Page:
Spend the holiday on a culinary trip around the globe without leaving Chicago.
Mauritania doesn’t have the global pop footprint of its neighbor Senegal; its local musical culture is dominated by traditional forms played at weddings and other ceremonial venues. Noura Mint Seymali is determined to change that. The griot and singer has deep roots in Moorish and Mauritanian musical traditions: she grew up singing backup for her […]
Current musical obsessions of pop R&B artist Jordanna, violinist and composer Lucy Little, and Reader music editor Philip Montoro
The movement—really more a wide-ranging cultural and aesthetic philosophy—has roots deep in the 19th century.
Five African film classics for this Black Panther moment.
Current musical obsessions of Cheer-Accident mastermind Thymme Jones, human Top 40 encyclopedia Tony Young, and Reader music editor Philip Montoro
In advance of his appearance at the Chicago Humanities Festival, the writer speaks about travel and his recently released essay collection Far and Away: Reporting From the Brink of Change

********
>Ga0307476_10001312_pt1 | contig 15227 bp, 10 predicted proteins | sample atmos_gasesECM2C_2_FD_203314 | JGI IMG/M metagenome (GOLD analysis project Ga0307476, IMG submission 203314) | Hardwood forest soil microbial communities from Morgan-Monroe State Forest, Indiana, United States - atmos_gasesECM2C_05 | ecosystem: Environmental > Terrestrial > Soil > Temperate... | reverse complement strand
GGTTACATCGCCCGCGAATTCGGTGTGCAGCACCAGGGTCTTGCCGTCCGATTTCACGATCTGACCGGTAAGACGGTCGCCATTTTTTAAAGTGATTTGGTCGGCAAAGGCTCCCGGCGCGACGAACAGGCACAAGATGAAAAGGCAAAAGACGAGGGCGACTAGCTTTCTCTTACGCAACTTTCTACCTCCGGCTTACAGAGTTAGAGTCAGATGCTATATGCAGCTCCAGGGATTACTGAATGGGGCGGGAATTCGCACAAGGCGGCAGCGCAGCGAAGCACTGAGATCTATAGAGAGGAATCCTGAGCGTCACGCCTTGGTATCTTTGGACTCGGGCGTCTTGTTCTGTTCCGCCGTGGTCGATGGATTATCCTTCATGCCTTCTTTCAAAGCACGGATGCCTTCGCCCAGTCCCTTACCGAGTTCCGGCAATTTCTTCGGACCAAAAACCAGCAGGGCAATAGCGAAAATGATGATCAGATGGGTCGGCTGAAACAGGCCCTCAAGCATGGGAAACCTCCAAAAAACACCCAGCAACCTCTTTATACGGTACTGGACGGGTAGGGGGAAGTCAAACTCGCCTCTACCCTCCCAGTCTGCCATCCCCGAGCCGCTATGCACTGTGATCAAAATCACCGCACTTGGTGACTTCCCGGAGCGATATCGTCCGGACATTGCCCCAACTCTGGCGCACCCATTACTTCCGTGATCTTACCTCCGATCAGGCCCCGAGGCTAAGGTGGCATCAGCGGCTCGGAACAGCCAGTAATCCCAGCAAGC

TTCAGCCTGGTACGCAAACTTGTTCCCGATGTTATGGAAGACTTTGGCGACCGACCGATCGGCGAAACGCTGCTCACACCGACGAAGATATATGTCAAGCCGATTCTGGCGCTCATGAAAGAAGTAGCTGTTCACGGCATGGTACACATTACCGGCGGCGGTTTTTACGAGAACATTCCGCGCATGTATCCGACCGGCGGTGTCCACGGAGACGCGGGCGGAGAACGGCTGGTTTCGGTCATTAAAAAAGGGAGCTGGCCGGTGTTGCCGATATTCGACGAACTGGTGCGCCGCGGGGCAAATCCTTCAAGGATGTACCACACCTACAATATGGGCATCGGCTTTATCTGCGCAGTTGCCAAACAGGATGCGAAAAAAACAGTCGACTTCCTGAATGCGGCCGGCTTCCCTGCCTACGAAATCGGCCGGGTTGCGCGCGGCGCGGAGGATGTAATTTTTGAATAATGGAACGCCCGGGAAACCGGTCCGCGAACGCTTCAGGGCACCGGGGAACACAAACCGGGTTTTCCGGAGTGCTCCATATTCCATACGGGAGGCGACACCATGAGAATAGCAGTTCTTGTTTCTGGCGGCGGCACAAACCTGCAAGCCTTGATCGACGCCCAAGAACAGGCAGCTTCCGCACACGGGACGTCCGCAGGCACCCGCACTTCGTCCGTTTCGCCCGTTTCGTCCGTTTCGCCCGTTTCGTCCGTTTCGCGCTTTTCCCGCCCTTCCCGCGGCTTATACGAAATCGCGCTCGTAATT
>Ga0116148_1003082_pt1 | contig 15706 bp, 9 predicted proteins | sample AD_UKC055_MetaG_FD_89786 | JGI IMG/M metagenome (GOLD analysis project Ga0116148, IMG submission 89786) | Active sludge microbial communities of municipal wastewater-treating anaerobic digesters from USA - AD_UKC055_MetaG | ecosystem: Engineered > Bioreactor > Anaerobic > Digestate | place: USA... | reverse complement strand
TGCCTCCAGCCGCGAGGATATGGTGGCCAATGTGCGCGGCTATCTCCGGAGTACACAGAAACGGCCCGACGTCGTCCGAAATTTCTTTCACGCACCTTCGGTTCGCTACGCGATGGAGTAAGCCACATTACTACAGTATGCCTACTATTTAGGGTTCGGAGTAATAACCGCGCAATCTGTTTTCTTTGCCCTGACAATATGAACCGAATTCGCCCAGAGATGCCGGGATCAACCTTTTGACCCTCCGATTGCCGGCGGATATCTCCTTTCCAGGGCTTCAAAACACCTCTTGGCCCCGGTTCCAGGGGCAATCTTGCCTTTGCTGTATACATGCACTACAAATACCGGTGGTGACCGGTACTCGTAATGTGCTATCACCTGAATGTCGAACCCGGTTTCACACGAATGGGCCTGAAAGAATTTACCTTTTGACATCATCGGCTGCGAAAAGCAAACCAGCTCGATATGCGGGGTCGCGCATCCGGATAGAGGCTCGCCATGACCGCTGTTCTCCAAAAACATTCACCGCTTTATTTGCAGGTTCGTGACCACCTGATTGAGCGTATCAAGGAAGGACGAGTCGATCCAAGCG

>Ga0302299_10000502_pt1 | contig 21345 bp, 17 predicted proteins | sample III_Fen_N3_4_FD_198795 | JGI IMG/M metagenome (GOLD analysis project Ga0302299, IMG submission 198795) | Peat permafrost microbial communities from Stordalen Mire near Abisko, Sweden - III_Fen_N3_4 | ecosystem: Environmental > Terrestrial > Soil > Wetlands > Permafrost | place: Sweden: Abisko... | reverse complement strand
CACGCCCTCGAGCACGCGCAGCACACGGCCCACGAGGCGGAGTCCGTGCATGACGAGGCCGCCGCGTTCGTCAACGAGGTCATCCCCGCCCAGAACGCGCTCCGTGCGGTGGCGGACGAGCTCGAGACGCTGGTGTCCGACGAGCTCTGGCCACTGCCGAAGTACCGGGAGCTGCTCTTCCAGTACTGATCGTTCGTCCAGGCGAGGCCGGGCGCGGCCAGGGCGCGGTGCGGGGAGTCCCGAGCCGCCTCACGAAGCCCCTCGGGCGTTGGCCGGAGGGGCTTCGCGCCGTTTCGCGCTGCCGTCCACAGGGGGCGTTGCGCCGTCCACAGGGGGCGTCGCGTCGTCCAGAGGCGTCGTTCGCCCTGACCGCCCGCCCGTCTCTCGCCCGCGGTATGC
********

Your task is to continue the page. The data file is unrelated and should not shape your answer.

What’s on the Reader‘s Agenda for Saturday, January 26, 2013.
Senegalese soul food shines at Badou
A 1984 burner from a previously unissued album of primo mbalax by Senegambian band Karantamba
Muntu Dance Theatre of Chicago focuses on tradional African modes in “Spice It Up”
Dyana Gaye’s Senegalese musical “Saint Louis Blues” and Alla Kovgan and David Hinton’s “Nora” about Zimbabwean dancer-choreographer Nora Chipaumire screen tonight in the Black Harvest Film Festival.
Robin Shuffield’s 2006 documentary “Thomas Sankara: The Upright Man,” about the Marxist leader of Burkina Faso, and Djibril Diop Mambety’s Senegalese dramatic short “The Little Girl Who Sold the Sun” screen Thursday 5/6 in the Black World Cinema series.
Ousmane Sembene’s Burkina Faso drama “Moolaade” and Beate Arnestad’s Sri Lankan documentary “My Daughter the Terrorist” screen Tuesday 3/9 in the College of DuPage’s Women’s Rights Day Film Festival.
Black World Cinema presents a discounted preview screening of “Youssou N’Dour: I Bring What I Love” a day before the documentary about the iconic Senegalese singer and activist opens for a weeklong run at Chatham 14.